Fume hood requirements for perchloric acid

Perchloric acid should always be handled in a working fume hood to keep the level of exposure as low as possible. Perchloric acid digestions and other procedures performed above ambient temperatures should be done in a specially designed perchloric acid fume hoods equipped with a wash down system. Solutions of 72% perchloric acid at room temperature have no vapor pressure and therefore no vapor should get into the hood. Lab work that is done in room temperature does not require special perchlorate fume hoods.

However, work involving anhydrous perchloric acid (>85%) should always be done in a dedicated perchloric acid fume hood. Dedicated perchloric acid fume hood and ducts are made of stainless steel. An exhaust air scrubber system is present in the ductwork and behind the baffle to emit a fine water spray to dilute and wash down the acid fumes and vapours when the fume hood is in use. Solvents must never be used or stored in a designated perchloric acid fume hood.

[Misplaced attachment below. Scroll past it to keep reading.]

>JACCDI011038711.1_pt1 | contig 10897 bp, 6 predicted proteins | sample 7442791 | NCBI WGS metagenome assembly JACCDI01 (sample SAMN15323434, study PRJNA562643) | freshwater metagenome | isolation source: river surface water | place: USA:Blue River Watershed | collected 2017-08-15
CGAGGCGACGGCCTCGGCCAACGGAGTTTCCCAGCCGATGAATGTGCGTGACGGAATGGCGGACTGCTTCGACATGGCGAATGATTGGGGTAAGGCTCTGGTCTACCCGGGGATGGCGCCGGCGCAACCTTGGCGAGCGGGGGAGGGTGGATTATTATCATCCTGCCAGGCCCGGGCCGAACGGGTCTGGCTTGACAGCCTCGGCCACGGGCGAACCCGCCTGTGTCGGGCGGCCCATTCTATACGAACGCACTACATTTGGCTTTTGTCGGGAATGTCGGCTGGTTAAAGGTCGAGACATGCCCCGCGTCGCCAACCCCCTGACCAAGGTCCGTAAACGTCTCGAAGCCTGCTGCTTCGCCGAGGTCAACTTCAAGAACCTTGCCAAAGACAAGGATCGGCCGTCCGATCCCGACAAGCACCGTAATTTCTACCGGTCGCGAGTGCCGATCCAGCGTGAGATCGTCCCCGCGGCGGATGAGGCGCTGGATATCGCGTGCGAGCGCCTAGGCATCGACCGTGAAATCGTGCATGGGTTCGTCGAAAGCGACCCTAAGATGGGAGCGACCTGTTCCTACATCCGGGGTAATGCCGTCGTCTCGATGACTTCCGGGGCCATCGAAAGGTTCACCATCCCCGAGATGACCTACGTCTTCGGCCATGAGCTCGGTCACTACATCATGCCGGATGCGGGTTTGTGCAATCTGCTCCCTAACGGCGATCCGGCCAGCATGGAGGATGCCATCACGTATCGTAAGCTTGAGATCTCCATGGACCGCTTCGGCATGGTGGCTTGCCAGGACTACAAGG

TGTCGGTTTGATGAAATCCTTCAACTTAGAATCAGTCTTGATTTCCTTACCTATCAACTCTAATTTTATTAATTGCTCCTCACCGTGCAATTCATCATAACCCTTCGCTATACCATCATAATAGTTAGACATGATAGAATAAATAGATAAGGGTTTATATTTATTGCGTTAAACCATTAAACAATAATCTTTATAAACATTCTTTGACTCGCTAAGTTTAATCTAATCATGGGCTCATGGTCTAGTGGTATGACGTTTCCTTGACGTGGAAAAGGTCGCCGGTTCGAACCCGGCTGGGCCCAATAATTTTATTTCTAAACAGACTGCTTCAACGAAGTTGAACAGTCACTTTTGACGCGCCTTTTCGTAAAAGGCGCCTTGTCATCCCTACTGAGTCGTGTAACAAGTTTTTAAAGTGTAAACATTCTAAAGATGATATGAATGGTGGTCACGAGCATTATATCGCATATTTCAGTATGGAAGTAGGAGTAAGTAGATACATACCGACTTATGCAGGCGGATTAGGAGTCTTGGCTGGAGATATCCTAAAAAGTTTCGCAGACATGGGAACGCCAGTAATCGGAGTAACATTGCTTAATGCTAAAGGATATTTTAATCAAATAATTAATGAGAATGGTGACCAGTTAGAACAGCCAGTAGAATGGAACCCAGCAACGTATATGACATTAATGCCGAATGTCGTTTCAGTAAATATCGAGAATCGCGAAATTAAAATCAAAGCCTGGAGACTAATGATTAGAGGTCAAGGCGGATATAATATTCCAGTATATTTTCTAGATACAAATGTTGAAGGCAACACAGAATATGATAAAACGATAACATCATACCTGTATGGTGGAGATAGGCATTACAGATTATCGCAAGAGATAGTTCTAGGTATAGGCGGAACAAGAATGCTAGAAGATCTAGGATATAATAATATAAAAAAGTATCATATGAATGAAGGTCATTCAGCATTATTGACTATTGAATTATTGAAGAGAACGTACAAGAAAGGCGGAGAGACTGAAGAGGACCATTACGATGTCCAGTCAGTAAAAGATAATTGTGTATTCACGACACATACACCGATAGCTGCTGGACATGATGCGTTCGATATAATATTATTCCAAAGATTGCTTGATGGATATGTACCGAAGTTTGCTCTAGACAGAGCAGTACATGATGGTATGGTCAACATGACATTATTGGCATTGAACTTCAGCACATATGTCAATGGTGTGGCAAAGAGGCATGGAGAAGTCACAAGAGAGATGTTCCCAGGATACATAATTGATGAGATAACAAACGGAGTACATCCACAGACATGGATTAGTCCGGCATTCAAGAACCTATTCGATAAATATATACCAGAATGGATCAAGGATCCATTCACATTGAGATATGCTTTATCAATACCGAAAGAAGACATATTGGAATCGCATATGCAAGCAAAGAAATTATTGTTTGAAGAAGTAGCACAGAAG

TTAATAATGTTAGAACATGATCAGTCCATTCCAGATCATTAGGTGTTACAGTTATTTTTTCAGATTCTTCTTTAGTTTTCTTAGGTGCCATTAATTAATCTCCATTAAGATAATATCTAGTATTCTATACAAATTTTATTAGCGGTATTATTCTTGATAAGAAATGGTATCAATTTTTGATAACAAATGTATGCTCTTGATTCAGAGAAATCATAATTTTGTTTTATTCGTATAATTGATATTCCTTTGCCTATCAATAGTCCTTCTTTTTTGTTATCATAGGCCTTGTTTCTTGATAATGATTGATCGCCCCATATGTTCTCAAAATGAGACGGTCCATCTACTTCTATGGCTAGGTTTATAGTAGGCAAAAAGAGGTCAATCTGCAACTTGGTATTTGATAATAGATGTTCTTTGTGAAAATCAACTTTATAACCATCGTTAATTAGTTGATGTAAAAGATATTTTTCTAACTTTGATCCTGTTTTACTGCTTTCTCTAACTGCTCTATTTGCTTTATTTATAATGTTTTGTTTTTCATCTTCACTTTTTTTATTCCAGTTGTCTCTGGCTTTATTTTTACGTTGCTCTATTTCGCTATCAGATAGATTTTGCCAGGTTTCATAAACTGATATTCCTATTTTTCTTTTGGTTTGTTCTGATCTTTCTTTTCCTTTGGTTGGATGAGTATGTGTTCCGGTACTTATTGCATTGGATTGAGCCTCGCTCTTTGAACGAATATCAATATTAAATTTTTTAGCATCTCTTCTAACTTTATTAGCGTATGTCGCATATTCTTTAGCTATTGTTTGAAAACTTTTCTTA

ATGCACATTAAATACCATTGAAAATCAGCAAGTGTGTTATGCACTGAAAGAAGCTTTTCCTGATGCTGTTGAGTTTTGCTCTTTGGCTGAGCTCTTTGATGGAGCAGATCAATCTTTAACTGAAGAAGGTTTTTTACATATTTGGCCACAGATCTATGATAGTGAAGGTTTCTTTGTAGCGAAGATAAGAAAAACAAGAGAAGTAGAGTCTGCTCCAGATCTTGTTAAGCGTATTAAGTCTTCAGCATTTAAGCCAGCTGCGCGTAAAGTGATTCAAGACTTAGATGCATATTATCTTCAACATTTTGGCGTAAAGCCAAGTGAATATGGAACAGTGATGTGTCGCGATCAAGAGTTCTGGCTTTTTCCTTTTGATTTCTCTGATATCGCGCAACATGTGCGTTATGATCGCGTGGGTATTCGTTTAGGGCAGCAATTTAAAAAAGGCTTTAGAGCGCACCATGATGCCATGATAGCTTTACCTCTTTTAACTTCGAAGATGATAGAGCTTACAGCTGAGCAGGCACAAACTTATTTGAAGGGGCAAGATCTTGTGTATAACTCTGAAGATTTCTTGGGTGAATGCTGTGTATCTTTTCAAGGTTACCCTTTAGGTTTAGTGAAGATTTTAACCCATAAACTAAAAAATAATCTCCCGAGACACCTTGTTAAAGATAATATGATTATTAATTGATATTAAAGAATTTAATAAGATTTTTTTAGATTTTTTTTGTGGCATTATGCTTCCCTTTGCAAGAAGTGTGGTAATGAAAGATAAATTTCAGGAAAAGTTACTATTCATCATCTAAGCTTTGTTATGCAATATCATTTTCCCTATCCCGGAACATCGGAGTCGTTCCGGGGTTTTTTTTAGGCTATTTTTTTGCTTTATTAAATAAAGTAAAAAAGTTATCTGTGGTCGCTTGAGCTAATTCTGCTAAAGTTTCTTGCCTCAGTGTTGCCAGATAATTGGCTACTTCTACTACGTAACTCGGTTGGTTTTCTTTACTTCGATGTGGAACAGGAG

For <72% Perchloric Acid at Room Temperature

At room temperature, perchloric acid up to concentrations of 72% has properties similar to other strong mineral acids. When used under these conditions, perchloric acid reacts as a strong non-oxidizing acid. The following precautions should be taken when using perchloric acid under these conditions:

  • Substitute with less hazardous chemicals when appropriate.
  • Use dilute solutions (<60%) whenever possible.
  • Conduct operations involving cold perchloric acid in a certified chemical fume hood
  • Always transfer perchloric acid over suitable containment in order to catch any spills and afford a ready means of cleanup and disposal.
  • Perform all operations on chemically resistant surfaces. Avoid contact with cellulose materials such as wood, paper and cotton, which could result in a fire or explosion.